This week we were in Glencoe Ontario, working at a factory that is experiencing a few issues with water coming into the building envelope so Legacy Roofs were called in to get the building back on track.
The roof is a 4ply built up system, our job was to do a flat roof investigation and find the source of the water leaks. It appeared there were 3 issues the owner was dealing with:
- There seemed to be a split or crack in the flat roof that was leaking water.
- There is a section of concrete block cylinder wall where we have membrane coming up the wall and there is a leak that is letting water in and is running down the wall inside the building.
- There is an interesting detail where we have a metal roof with a coating on it and its leaking and we have to find where the leaks are and repair it.
We located a roof drain inside the building and paced out where the leak was coming from relative to the drain’s position, then we went up on the roof to investigate the location of the leak.
It was right around the seam so then we remove the gravel for the length of the seam to see how far the split goes we found the split and spudded it either sides so we have something to stick the mastic to. Basically this is a temporary repair the roof is in need of a full reroof, but we are buying the client a few years until they can prepare to do that.
We will use mesh and mastic repair for this section.
On the main floor below the owner is getting leaks down the block wall. He has a cap sheet where it looks like temporary repairs have been made before, what we did was remove the stone away from the wall and let the water dry off.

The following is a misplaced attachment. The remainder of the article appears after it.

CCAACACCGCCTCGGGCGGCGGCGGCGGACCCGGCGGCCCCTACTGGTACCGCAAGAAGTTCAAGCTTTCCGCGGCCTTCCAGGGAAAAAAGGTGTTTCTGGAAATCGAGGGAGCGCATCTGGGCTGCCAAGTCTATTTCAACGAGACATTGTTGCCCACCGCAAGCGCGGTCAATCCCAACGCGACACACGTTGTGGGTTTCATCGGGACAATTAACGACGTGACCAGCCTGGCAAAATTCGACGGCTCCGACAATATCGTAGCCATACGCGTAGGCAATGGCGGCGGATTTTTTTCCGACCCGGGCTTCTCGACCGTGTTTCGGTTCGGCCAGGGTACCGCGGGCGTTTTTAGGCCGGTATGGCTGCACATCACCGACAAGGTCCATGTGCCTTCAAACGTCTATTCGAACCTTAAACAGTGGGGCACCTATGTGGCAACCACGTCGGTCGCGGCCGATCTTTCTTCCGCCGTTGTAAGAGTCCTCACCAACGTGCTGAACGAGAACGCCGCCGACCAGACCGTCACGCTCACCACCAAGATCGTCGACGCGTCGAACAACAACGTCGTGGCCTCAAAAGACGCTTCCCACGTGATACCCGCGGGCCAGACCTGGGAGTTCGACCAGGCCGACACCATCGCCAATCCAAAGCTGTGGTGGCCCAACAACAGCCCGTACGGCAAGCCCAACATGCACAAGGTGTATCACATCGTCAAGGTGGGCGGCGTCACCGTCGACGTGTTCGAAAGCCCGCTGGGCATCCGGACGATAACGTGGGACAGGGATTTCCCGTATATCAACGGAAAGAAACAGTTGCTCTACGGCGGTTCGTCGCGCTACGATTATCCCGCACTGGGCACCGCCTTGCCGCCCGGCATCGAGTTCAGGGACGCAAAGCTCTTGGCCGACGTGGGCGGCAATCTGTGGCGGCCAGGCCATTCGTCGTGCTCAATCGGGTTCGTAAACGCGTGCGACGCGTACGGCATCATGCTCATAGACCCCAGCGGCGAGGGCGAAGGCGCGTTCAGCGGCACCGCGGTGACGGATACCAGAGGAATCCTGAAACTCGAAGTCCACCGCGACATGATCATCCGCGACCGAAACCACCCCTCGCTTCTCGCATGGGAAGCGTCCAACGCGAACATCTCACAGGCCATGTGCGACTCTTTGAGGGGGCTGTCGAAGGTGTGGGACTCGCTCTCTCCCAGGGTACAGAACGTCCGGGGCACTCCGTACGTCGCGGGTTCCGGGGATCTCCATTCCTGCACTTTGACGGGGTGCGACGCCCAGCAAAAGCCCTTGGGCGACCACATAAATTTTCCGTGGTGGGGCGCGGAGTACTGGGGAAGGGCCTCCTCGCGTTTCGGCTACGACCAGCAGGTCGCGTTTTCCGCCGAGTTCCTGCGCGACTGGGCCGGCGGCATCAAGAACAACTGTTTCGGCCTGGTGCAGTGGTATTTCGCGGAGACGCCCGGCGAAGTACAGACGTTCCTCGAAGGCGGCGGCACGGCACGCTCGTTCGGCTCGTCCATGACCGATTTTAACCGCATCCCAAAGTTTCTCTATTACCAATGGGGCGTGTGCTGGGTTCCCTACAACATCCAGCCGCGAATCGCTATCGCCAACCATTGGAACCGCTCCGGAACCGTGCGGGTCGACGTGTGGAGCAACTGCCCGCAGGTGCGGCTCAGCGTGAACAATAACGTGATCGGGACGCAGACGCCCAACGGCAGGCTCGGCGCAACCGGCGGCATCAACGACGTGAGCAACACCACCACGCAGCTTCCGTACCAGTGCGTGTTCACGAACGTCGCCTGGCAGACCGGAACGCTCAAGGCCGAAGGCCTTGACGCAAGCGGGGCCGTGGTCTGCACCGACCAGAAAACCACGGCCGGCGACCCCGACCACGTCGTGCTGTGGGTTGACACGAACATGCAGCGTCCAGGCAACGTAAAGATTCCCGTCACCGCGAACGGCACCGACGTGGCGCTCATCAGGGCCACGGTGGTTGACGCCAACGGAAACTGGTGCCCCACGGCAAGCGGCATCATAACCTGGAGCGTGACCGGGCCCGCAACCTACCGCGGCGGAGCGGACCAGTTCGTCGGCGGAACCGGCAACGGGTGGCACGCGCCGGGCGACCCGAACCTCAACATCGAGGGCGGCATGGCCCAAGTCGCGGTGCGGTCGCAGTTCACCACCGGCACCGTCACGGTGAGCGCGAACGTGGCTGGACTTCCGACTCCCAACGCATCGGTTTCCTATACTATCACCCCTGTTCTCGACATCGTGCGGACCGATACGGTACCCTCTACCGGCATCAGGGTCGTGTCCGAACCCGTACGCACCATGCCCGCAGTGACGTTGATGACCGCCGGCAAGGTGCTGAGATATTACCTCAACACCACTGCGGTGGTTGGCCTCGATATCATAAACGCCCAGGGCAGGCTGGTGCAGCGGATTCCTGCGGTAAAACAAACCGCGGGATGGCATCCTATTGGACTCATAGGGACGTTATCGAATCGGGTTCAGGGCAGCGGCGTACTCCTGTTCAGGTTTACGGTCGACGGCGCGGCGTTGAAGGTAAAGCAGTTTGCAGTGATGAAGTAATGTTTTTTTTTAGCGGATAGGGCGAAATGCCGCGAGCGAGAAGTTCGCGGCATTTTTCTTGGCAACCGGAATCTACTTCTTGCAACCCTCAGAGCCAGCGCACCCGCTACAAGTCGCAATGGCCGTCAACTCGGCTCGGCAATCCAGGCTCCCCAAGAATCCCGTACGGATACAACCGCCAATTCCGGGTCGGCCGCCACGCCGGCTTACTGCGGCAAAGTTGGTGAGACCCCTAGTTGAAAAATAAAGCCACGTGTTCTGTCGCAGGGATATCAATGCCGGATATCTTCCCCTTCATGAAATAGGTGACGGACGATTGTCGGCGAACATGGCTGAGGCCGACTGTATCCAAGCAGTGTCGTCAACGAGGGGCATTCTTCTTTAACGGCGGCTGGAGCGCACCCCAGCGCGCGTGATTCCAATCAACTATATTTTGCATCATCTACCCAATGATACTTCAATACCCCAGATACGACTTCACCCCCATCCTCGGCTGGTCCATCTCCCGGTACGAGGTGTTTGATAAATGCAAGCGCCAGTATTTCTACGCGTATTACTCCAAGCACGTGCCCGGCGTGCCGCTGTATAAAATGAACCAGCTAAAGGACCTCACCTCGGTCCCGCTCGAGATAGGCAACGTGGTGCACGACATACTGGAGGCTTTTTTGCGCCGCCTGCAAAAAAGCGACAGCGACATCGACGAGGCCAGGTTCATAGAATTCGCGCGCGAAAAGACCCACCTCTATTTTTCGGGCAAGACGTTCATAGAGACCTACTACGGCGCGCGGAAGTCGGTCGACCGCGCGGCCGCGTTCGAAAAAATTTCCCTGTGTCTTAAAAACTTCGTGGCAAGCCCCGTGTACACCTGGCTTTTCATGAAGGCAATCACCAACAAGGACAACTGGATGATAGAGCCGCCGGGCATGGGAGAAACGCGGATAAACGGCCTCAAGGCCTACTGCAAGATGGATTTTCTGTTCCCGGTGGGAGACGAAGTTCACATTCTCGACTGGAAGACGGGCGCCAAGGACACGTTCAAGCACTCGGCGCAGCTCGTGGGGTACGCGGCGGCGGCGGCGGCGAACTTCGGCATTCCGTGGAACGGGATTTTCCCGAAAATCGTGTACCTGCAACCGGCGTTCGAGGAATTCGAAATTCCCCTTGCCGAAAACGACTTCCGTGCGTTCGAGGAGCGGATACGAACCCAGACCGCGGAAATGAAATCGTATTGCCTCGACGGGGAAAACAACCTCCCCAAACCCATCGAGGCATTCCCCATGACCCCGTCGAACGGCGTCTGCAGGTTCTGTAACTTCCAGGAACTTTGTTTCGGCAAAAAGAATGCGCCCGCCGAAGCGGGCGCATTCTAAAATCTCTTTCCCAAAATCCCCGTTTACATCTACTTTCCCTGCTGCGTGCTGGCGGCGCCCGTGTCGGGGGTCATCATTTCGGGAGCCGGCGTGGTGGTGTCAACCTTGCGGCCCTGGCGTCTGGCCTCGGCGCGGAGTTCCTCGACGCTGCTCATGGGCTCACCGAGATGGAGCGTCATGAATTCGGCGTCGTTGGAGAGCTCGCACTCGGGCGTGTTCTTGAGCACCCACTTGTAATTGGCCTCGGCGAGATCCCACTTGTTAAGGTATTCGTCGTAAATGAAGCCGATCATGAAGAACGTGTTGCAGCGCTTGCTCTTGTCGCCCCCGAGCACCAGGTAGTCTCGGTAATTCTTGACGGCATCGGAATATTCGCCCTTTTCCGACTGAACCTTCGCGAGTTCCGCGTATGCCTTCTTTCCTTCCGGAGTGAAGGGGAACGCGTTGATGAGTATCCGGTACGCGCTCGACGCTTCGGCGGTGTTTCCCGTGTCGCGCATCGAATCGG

We thought about putting a new cap sheet on, but because of the rough condition of the roof, it looks like a reinforcing mesh and mastic repair with a bead of caulking along the top will work better.
We put a primer on the area we cleaned up to rejuvenate the roof for some repair work and it will accept the mastic a lot better this way. We put mastic down, then put mesh down, then put more mastic over the top, then we seal the block wall because my concern is that we are getting water coming through the block. We found evidence of that in parts of the roof so we wanted to eliminate all opportunities for that pesky water to get in. Once the pea stone goes back on we should have a solid water proof 90 degree angled detail.
We forgot to video it! Hey, we’re roofers, not Steven Speilberg! We will make sure we get this type of repair on video to you another time as we want you to see how we bought the client a few more years out of his roof until he is ready to make the investment of getting a new roof.